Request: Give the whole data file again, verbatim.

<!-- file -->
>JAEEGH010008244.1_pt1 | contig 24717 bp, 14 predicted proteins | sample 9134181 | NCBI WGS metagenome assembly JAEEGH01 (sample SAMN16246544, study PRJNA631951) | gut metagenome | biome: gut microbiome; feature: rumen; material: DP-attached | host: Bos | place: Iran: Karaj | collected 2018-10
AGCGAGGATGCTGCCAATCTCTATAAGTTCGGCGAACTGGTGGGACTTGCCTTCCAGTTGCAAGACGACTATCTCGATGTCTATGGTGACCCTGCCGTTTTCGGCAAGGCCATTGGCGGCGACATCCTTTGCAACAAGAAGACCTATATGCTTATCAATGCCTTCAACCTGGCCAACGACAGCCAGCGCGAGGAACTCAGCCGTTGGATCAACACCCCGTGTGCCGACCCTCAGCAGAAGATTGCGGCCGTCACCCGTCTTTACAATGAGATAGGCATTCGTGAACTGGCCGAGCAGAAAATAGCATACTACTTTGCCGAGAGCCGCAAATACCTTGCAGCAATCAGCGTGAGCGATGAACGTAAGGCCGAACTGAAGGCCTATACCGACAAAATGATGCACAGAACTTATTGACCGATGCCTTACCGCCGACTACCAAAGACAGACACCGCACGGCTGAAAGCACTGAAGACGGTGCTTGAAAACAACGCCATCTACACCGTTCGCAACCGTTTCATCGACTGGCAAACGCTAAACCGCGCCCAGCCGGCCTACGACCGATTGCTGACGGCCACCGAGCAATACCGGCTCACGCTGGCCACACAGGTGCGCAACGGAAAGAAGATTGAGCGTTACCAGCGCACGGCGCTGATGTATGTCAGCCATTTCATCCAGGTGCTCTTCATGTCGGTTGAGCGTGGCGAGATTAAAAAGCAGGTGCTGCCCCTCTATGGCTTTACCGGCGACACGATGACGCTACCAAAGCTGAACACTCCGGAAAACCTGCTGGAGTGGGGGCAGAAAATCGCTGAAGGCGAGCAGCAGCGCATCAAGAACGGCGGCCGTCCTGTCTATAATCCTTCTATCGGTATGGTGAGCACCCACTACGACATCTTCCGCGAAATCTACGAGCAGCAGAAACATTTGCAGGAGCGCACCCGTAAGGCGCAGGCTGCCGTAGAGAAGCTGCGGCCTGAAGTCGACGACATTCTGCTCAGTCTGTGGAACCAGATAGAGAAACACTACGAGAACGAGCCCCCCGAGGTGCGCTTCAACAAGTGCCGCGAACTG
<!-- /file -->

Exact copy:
>JAEEGH010008244.1_pt1 | contig 24717 bp, 14 predicted proteins | sample 9134181 | NCBI WGS metagenome assembly JAEEGH01 (sample SAMN16246544, study PRJNA631951) | gut metagenome | biome: gut microbiome; feature: rumen; material: DP-attached | host: Bos | place: Iran: Karaj | collected 2018-10
AGCGAGGATGCTGCCAATCTCTATAAGTTCGGCGAACTGGTGGGACTTGCCTTCCAGTTGCAAGACGACTATCTCGATGTCTATGGTGACCCTGCCGTTTTCGGCAAGGCCATTGGCGGCGACATCCTTTGCAACAAGAAGACCTATATGCTTATCAATGCCTTCAACCTGGCCAACGACAGCCAGCGCGAGGAACTCAGCCGTTGGATCAACACCCCGTGTGCCGACCCTCAGCAGAAGATTGCGGCCGTCACCCGTCTTTACAATGAGATAGGCATTCGTGAACTGGCCGAGCAGAAAATAGCATACTACTTTGCCGAGAGCCGCAAATACCTTGCAGCAATCAGCGTGAGCGATGAACGTAAGGCCGAACTGAAGGCCTATACCGACAAAATGATGCACAGAACTTATTGACCGATGCCTTACCGCCGACTACCAAAGACAGACACCGCACGGCTGAAAGCACTGAAGACGGTGCTTGAAAACAACGCCATCTACACCGTTCGCAACCGTTTCATCGACTGGCAAACGCTAAACCGCGCCCAGCCGGCCTACGACCGATTGCTGACGGCCACCGAGCAATACCGGCTCACGCTGGCCACACAGGTGCGCAACGGAAAGAAGATTGAGCGTTACCAGCGCACGGCGCTGATGTATGTCAGCCATTTCATCCAGGTGCTCTTCATGTCGGTTGAGCGTGGCGAGATTAAAAAGCAGGTGCTGCCCCTCTATGGCTTTACCGGCGACACGATGACGCTACCAAAGCTGAACACTCCGGAAAACCTGCTGGAGTGGGGGCAGAAAATCGCTGAAGGCGAGCAGCAGCGCATCAAGAACGGCGGCCGTCCTGTCTATAATCCTTCTATCGGTATGGTGAGCACCCACTACGACATCTTCCGCGAAATCTACGAGCAGCAGAAACATTTGCAGGAGCGCACCCGTAAGGCGCAGGCTGCCGTAGAGAAGCTGCGGCCTGAAGTCGACGACATTCTGCTCAGTCTGTGGAACCAGATAGAGAAACACTACGAGAACGAGCCCCCCGAGGTGCGCTTCAACAAGTGCCGCGAACTG